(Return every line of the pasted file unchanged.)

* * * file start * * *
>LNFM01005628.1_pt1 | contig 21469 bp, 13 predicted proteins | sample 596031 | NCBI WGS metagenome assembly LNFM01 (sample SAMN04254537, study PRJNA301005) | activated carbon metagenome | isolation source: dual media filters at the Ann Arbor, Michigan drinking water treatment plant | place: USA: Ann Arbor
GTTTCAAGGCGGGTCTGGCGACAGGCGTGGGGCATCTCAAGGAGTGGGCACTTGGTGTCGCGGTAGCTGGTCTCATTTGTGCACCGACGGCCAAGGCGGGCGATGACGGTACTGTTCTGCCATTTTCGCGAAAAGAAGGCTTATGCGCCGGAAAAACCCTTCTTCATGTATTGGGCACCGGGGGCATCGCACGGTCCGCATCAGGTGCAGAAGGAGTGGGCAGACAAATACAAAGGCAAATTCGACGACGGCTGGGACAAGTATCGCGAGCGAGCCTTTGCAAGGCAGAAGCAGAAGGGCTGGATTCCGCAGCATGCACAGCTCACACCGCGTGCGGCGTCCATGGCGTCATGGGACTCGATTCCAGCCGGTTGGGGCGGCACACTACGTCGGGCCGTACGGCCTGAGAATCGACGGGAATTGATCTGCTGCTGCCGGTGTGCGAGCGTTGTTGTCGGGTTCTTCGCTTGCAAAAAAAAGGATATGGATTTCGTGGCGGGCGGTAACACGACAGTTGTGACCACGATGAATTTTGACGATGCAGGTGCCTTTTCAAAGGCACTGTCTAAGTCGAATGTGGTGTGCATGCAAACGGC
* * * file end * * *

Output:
>LNFM01005628.1_pt1 | contig 21469 bp, 13 predicted proteins | sample 596031 | NCBI WGS metagenome assembly LNFM01 (sample SAMN04254537, study PRJNA301005) | activated carbon metagenome | isolation source: dual media filters at the Ann Arbor, Michigan drinking water treatment plant | place: USA: Ann Arbor
GTTTCAAGGCGGGTCTGGCGACAGGCGTGGGGCATCTCAAGGAGTGGGCACTTGGTGTCGCGGTAGCTGGTCTCATTTGTGCACCGACGGCCAAGGCGGGCGATGACGGTACTGTTCTGCCATTTTCGCGAAAAGAAGGCTTATGCGCCGGAAAAACCCTTCTTCATGTATTGGGCACCGGGGGCATCGCACGGTCCGCATCAGGTGCAGAAGGAGTGGGCAGACAAATACAAAGGCAAATTCGACGACGGCTGGGACAAGTATCGCGAGCGAGCCTTTGCAAGGCAGAAGCAGAAGGGCTGGATTCCGCAGCATGCACAGCTCACACCGCGTGCGGCGTCCATGGCGTCATGGGACTCGATTCCAGCCGGTTGGGGCGGCACACTACGTCGGGCCGTACGGCCTGAGAATCGACGGGAATTGATCTGCTGCTGCCGGTGTGCGAGCGTTGTTGTCGGGTTCTTCGCTTGCAAAAAAAAGGATATGGATTTCGTGGCGGGCGGTAACACGACAGTTGTGACCACGATGAATTTTGACGATGCAGGTGCCTTTTCAAAGGCACTGTCTAAGTCGAATGTGGTGTGCATGCAAACGGC